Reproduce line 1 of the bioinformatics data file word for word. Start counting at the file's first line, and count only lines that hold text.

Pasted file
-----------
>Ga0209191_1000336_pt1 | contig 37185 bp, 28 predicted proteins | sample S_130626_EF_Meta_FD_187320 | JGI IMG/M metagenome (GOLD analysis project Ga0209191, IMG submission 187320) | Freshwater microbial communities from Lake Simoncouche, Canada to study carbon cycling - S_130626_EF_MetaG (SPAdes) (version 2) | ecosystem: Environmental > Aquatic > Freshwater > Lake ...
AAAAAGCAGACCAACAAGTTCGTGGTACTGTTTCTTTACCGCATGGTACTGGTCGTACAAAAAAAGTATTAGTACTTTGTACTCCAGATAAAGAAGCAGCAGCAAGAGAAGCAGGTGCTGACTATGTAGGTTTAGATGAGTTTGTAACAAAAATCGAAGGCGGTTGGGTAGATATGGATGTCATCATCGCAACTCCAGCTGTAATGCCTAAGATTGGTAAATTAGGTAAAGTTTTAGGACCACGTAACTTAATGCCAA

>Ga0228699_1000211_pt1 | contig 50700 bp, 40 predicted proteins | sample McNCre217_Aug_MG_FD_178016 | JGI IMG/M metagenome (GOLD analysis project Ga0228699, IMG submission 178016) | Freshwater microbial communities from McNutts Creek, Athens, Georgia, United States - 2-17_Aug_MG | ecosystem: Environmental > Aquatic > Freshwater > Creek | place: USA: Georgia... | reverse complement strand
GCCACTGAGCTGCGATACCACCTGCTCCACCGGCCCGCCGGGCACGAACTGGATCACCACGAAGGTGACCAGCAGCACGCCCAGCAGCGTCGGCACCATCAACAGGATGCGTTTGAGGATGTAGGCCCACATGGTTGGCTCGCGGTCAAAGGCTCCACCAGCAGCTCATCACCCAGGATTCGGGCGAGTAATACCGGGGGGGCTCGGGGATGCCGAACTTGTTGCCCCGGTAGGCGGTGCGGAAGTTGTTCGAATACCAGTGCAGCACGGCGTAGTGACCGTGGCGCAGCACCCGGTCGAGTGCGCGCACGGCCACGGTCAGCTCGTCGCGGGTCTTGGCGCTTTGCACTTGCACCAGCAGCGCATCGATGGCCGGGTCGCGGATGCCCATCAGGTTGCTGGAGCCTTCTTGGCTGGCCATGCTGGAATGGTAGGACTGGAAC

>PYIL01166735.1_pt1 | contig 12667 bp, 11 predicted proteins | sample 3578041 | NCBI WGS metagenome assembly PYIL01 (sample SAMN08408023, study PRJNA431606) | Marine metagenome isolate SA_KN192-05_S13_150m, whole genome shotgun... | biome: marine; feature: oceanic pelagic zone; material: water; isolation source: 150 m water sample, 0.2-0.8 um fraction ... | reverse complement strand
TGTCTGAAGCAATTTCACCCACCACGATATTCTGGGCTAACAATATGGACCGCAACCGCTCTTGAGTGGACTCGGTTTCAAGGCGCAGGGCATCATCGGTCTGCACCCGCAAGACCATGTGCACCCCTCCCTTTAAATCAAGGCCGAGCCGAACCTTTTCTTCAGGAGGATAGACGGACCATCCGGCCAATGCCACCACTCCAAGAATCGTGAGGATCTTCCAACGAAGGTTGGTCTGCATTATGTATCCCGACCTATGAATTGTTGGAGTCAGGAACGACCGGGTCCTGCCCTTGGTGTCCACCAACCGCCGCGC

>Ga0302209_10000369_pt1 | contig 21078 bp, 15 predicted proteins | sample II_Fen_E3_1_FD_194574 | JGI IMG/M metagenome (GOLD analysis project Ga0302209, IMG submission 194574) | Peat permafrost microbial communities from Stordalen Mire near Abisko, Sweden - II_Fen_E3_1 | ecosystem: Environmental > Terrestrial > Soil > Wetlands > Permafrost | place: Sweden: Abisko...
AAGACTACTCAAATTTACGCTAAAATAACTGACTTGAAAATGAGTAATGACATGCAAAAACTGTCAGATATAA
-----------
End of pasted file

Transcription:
>Ga0209191_1000336_pt1 | contig 37185 bp, 28 predicted proteins | sample S_130626_EF_Meta_FD_187320 | JGI IMG/M metagenome (GOLD analysis project Ga0209191, IMG submission 187320) | Freshwater microbial communities from Lake Simoncouche, Canada to study carbon cycling - S_130626_EF_MetaG (SPAdes) (version 2) | ecosystem: Environmental > Aquatic > Freshwater > Lake ...